The Deputy Minister of Higher Education, Science and Innovation, Buti Manamela, says the department has rolled out a multi-model approach to support students to regain lost time and finish the academic year.
Manamela told the National Council of Provinces this week that the Minister of Higher Education, Science and Innovation requested all universities to adopt a multi-model learning and teaching approach, which includes, but is not limited to, online learning. He said the approach includes teaching and learning support through the delivery of print-based teaching and learning material, and material on USB memory sticks.
“The Department of Higher Education and Training worked with all universities to develop multi-model teaching and learning plans, which were approved by the Minister and funded in part through the allocation of the ring-fenced COVID-19 response grant, which is to be complemented by funding that universities [redirected] from their own council-controlled budgets,” said Manamela.
He explained that the COVID-19 pandemic saw many sectors, including the education sector, having to adapt to a new normal, where many students had to resume learning home after government adopted a risk-adjusted strategy post lockdown.
Addressing MPs, Manamela said all universities included the allocation of data bundles in their plans, and on average, over 90% of undergraduate students have been receiving data for teaching and learning purposes over the past few months.
He further explained that many universities also included the acquisition of laptops for students. The Deputy also added that the latest university reports show that on average, 72% of university students indicated they needed a device and they have been supported to obtain one.
“The remaining students may be supported to acquire devices through the NSFAS [National Student Financial Aid Scheme]-led process,” said Manamela.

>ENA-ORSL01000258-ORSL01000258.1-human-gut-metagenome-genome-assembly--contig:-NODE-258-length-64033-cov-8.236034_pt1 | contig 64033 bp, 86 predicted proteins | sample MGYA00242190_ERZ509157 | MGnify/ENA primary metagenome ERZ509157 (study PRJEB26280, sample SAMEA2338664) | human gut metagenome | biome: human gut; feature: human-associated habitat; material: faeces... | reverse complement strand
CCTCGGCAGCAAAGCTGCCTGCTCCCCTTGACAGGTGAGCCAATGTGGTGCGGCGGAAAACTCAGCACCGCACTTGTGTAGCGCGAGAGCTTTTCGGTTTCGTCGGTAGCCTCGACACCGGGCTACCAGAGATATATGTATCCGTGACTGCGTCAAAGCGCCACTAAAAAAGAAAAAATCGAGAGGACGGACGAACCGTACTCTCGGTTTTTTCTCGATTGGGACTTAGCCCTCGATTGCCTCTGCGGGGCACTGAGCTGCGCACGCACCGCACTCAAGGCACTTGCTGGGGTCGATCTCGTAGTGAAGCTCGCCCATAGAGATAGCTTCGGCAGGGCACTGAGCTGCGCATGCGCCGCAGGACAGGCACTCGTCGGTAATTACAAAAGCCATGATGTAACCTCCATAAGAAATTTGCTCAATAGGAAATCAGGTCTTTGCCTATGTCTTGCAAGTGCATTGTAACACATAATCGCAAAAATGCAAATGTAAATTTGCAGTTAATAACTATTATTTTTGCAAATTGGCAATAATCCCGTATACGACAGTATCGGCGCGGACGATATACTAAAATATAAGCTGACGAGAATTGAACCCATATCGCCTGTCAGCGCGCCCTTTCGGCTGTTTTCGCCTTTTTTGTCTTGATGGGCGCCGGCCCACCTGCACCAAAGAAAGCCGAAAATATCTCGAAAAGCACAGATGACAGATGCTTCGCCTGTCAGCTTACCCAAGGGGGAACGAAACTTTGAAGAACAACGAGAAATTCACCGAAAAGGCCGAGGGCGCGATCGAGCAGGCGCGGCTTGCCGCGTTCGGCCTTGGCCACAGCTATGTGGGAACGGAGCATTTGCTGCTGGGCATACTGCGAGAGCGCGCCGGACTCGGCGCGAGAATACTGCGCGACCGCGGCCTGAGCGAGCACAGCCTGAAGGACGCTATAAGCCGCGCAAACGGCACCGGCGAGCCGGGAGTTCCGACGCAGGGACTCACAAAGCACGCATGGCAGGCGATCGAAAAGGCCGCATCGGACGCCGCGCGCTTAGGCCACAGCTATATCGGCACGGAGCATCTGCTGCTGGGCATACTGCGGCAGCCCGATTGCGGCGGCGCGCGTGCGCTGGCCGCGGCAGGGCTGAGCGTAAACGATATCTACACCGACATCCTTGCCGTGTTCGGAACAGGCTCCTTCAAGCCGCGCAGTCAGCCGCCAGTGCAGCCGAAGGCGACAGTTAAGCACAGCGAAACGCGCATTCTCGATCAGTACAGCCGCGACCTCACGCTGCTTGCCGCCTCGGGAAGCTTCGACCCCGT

According to Manamela, the ministry and the department have also negotiated with mobile network operators for teaching and learning sites of universities to be zero-rated, thereby enabling access without any data costs.
“The Minister, however, recognises that some students, particularly poor students, may be living in environments which are not conducive to effective online learning. The universities prioritised these students to return to campus, as lockdown alert levels allowed. Catch-up programmes are being implemented to support the students to successfully complete their teaching and learning programme,” said Manamela.
He further explained that the ministry has released the latest protocols from Higher Health for the 2020/21 examination period in the Post-Schooling Education and Training (PSET) sector. Manamela said these protocols will guide 26 universities, 50 Technical and Vocational Education and Training (TVET) colleges and other post-schooling institutions on how to conduct invigilated examinations during the COVID-19 pandemic.
Manamela announced that a dedicated Higher Health mental health 24/7 toll-free crisis helpline has also been set-up to assist the higher education sector. The helpline is available on 0800 36 36 36.